Friday, May 23, 2014

Are the homeless on Facebook?

Judging by Facebook's claims that it produced thousands of jobs and pumped more than a half billion into the Oregon economy, there shouldn't be many homeless people at all.

And yet, the homeless count in the tri-county area (Deschutes, Crook and Jefferson) is at its highest since 2005, according to the Central Oregon Leadership Coalition.

One of the main reasons for this high count is that many of the homeless can't find a job that will pay enough for them to live in an apartment or house.

Deschutes County's unemployment rate is 8.4 percent. Jefferson County's is 9.7 percent.

And, in Crook County, where Facebook operates its data centers, and received huge tax breaks for doing so, the jobless rate is 10.8 percent.

Meanwhile, that statewide unemployment rate is 6.9 percent and the national rate is 6.3 percent.

Gee, with all the tax breaks to Facebook and Apple plus those 3,600 jobs Facebook claims were created by its data centers, the jobless rate shouldn't be so high and the homeless rate should've dropped.

And yet, we're seeing the result of these huge tax breaks to some of the wealthiest companies in the world.

The real job gains are minuscule, while the social costs escalate.

David Cay Johnston has covered much of this in his trilogy of economic exposes "Perfectly Legal," "Free Lunch," and "The Fine Print."

This is what yet another "jobless" recovery looks like. More Americans are opting out of the workforce because the jobs pay too little and provide few benefits.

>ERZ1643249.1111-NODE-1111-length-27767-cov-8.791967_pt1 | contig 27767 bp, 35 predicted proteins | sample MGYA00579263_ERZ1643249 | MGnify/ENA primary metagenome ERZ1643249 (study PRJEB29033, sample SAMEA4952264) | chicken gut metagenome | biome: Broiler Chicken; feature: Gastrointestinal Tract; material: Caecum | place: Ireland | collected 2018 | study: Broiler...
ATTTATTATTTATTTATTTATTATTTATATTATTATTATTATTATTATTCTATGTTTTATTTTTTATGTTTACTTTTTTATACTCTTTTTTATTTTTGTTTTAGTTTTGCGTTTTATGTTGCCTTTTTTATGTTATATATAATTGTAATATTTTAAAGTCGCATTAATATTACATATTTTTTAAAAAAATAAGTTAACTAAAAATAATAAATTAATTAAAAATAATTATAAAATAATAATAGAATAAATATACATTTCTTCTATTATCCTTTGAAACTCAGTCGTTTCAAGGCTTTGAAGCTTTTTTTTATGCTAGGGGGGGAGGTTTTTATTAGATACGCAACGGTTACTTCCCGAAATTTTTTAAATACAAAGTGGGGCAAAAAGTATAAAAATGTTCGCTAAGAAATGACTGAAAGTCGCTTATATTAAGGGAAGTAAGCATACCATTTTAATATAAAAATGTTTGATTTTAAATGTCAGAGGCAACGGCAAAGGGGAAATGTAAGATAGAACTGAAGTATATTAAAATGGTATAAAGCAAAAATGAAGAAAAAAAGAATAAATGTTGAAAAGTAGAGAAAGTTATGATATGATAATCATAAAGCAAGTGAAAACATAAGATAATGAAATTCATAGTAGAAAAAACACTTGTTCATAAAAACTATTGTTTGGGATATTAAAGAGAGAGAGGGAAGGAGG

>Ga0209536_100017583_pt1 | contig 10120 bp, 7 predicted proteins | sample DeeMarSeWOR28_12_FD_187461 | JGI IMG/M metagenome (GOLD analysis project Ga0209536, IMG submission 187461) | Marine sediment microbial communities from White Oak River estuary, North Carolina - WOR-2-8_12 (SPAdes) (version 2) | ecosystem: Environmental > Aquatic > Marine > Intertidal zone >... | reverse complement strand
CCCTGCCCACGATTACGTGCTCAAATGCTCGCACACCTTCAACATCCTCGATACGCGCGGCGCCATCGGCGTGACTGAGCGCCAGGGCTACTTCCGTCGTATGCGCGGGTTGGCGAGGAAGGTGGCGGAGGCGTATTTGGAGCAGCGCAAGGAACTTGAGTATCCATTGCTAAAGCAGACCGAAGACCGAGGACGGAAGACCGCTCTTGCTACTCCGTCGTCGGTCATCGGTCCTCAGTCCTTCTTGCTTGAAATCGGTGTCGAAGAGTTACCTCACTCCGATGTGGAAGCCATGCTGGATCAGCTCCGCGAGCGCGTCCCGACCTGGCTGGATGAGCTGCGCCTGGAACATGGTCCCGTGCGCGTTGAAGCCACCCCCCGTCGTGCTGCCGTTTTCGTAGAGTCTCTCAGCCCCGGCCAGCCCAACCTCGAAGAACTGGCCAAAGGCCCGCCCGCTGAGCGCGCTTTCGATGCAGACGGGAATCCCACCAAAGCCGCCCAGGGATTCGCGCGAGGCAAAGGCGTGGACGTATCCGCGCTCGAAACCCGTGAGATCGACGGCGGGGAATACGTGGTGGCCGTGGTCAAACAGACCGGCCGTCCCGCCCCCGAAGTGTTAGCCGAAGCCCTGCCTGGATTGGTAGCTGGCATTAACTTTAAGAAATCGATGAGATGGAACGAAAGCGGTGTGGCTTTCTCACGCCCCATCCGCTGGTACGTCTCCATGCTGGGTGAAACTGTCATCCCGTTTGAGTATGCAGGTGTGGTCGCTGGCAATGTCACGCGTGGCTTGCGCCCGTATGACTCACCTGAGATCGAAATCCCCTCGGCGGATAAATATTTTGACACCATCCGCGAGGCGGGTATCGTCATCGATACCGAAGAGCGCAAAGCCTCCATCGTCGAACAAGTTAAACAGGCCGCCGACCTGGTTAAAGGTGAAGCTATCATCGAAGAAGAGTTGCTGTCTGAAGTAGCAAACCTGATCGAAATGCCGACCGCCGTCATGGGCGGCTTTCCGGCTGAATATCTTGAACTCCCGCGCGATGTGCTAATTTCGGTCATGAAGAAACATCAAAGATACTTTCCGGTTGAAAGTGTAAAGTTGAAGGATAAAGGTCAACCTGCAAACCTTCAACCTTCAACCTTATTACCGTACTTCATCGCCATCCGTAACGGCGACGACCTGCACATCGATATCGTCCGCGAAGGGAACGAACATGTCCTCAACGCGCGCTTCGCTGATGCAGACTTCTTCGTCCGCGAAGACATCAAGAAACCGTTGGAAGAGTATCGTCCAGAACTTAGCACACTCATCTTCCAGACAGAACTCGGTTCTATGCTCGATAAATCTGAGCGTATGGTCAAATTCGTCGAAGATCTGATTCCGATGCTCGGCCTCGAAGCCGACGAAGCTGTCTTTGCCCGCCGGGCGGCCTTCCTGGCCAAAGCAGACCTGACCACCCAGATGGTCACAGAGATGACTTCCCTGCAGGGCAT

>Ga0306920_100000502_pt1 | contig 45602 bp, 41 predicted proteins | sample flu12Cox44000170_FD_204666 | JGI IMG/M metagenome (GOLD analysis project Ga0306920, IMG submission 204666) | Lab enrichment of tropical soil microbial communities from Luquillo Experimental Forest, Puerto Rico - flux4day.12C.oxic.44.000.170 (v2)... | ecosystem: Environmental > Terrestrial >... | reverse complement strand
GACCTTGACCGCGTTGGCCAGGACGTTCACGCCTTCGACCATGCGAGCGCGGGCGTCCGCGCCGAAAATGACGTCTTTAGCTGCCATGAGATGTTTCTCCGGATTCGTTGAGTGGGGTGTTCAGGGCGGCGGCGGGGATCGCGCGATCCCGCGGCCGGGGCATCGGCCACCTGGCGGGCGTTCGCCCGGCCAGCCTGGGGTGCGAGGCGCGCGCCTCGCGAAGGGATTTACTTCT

Before anyone points to Oregon's second-highest-in-the-nation minimum wage at $9.10 an hour as a reason for our lagging employment numbers, first take a look at Washington state. It has the highest minimum wage in the country at $9.32 per hour and yet it's jobless rate is 6.1 percent, which is below the national average.

Or, take a look at Georgia, the beacon of the "New South," where the state minimum wage is $5.15 an hour, yet the jobless rate is 7.0 percent.

No, it's better to look at of the diminishing clout of unions in this country. Last year, 11.3 percent of American workers belonged to a union, according to the federal Bureau of Labor Statistics. In 1983, that rate was 20.1 percent. By the way, union participation in America never topped 40 percent. So much for all that union "political clout."

The middle class in this country has imploded, thanks, in part, to the "war on unions."

Also, as more money flows to the richest one percent, it means far less money flows to the 99 percent and directly into the economy where it can stimulate growth.

Fortune 500 companies have an estimated $2 trillion in offshore accounts. Plus, uber-rich Americans like Mitt Romney also keep their money away from America.

This is the new normal. Until the super-rich realize that they're killing the goose that laid their golden eggs, not much will change.

And, having a Facebook page isn't going to do the trick.

No comments:

Post a Comment